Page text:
Angelei: Yes. Most people just didn’t understand what the issue was. But with a lot of media coverage and a lot of open discussions and with a lot of information on the website and using social media, there is a lot more interest. And especially after a couple of raids in the region, where we lost about 124 people, Turkana especially... it brought a clear picture of conflict over resources and conflict over water.
e360: Who is mainly in conflict with each other in the area?
Angelei: There’s conflict between the Turkana and Dassanach in Kenya, and the Turkana and the Dassanach across the border... People used to talk about traditional raids. It’s no longer that. People are now well armed and it depends on who has more bullets than the other.
e360: Are the communities in the Lower Omo Valley facing similar issues as you are at Lake Turkana?
Angelei: More or less, they have similar issues. But I think they are more pressured now. They have more pressure on their resources because land is being grabbed for sugarcane plantations and cotton plantations.
e360: I read a report by Survival International that says Ethiopia plans to resettle tribes which “stand in the way” of development plans related to the Gibe III dam. Is this really happening?
Angelei: Yes it is happening. Communities are being forced out of their lands... The government of Ethiopia is coming into the region and forcing communities out, because they have vast land — that’s what allows them to have these lives, to be pastoralists, fish, subsistence farming. So they are being pushed into something like concentration camps — where they are told they will be given education, schools, health care. And then their land is being taken and in turn given to international companies from India, Malaysia, and more developing countries to produce sugar cane, cotton, etc.
e360: What is the Friends of Lake Turkana’s ultimate goal?
Angelei: For us, this campaign will set a precedent. If we let go and say, “Build the dam,” it means we are saying that accountability doesn’t account for anything in this world, and [that] governments can destroy environments and destroy ecosystems in the name of development. So our big goal is to push for a comprehensive, independent environmental and social impact assessments of the entire basin, which would allow us to understand what opportunities we have; what challenges we have, how fragile this ecosystem is; and what sort of development can be done there. And it would allow the communities to be part of this discussion.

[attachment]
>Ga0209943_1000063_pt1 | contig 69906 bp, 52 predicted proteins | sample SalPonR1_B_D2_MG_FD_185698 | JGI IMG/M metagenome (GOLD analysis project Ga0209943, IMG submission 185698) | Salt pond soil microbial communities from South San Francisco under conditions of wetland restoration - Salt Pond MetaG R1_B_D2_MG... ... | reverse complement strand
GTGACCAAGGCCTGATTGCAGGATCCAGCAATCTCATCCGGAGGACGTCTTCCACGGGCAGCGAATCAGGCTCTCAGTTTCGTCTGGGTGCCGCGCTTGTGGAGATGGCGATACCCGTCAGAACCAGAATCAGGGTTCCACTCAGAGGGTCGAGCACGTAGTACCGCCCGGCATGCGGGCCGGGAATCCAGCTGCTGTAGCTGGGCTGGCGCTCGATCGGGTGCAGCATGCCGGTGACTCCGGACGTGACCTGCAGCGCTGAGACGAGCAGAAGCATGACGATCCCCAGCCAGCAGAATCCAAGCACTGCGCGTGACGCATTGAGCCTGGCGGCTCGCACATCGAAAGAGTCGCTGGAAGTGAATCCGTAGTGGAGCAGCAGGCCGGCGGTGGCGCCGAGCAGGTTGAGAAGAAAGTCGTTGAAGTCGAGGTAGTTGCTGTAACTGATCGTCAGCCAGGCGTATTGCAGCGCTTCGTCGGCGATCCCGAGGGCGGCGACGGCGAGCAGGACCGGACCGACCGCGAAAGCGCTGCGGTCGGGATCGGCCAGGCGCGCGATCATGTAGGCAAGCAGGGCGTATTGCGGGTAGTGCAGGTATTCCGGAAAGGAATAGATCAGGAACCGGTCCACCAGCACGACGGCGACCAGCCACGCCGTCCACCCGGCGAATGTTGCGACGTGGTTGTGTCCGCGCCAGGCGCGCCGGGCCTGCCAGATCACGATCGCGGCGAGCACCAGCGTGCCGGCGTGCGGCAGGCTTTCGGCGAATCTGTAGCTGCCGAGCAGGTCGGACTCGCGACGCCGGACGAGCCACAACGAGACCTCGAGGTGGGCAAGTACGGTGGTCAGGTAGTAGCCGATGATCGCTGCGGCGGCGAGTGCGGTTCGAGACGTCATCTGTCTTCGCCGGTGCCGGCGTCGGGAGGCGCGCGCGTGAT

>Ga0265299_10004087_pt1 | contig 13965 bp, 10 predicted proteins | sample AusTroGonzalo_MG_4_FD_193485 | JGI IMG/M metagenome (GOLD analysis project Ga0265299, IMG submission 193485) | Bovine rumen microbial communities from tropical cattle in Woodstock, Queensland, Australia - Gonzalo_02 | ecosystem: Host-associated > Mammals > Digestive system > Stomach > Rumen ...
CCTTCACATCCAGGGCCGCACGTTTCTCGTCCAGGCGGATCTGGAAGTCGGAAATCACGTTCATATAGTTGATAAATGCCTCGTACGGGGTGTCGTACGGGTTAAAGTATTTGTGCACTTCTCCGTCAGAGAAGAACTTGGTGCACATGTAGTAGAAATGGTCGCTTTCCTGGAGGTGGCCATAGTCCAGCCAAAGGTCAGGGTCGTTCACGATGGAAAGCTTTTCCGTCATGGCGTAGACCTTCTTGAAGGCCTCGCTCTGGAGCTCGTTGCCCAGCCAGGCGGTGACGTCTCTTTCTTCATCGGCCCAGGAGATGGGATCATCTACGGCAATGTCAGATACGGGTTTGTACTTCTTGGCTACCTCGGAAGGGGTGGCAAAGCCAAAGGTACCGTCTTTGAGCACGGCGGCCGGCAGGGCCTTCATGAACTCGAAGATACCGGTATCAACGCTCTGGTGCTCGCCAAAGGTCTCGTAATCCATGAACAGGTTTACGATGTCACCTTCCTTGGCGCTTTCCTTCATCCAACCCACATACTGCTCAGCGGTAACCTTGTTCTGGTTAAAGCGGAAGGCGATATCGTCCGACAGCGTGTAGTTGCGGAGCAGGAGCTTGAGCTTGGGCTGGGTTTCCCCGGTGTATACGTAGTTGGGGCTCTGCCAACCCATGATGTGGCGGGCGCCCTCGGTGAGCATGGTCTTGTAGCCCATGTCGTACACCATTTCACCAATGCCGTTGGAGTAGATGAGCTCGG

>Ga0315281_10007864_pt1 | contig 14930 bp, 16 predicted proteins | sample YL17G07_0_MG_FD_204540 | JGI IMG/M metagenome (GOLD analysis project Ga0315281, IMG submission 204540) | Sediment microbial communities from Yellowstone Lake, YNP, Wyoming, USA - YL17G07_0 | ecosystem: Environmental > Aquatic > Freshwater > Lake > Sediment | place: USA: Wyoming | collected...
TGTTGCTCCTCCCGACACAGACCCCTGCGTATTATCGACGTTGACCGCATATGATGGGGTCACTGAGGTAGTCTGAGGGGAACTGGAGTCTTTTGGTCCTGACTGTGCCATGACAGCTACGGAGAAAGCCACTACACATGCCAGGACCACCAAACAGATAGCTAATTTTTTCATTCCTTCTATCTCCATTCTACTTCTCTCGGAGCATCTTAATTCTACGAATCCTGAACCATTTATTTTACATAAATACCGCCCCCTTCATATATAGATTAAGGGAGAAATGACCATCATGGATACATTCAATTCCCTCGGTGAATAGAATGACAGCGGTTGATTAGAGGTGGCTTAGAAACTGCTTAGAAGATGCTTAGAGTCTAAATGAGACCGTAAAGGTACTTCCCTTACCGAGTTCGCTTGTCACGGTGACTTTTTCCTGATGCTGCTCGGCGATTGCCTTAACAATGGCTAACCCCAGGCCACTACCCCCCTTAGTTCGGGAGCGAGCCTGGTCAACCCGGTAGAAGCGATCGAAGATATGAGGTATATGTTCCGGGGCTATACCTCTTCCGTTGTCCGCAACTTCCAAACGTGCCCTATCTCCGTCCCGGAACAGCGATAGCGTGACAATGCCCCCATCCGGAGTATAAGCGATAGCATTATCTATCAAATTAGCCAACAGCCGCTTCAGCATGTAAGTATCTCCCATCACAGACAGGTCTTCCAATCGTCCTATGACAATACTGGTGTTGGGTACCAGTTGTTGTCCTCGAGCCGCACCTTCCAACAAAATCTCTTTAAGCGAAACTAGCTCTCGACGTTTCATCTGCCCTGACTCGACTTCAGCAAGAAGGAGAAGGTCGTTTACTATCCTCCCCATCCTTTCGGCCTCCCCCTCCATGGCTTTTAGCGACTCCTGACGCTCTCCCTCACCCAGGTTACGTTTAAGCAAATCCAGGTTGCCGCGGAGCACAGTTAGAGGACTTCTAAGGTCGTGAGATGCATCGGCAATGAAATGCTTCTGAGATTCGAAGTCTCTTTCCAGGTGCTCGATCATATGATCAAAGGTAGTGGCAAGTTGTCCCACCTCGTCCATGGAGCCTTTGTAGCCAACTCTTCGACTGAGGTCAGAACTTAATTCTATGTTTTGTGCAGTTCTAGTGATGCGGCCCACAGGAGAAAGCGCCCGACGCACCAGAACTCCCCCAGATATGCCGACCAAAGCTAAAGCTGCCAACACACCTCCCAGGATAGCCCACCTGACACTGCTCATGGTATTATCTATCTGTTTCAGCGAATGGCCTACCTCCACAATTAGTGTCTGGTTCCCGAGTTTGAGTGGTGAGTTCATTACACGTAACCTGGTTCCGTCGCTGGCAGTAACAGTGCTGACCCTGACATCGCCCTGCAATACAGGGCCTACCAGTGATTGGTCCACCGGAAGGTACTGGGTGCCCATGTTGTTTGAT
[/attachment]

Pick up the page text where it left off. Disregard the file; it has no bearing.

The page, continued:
e360: To be clear: If this dam project continues, you feel very strongly that people are going to die.
Angelei: Definitely. It’s water. The other day, in Turkana, they discovered oil. The only thing that the local people were saying is: Why can’t you ever discover water?
There’s absolutely no way that dam can go on and the people in Turkana will survive. If it’s not directly, then they’ll kill each other, one by one. People will be fighting every day because it is the only way of survival now. We have very scarce resources. We have very little water. So who will control the water? It will be the strongest person.
ABOUT THE AUTHOR
Christina M. Russo, who conducted this interview for Yale Environment 360, is a freelance public radio producer who has worked at WBUR in Boston and KQED in San Francisco. In 2009, she reported and co-produced a nationally syndicated public radio documentary examining the state of American zoos, called “From Cages to Conservation.”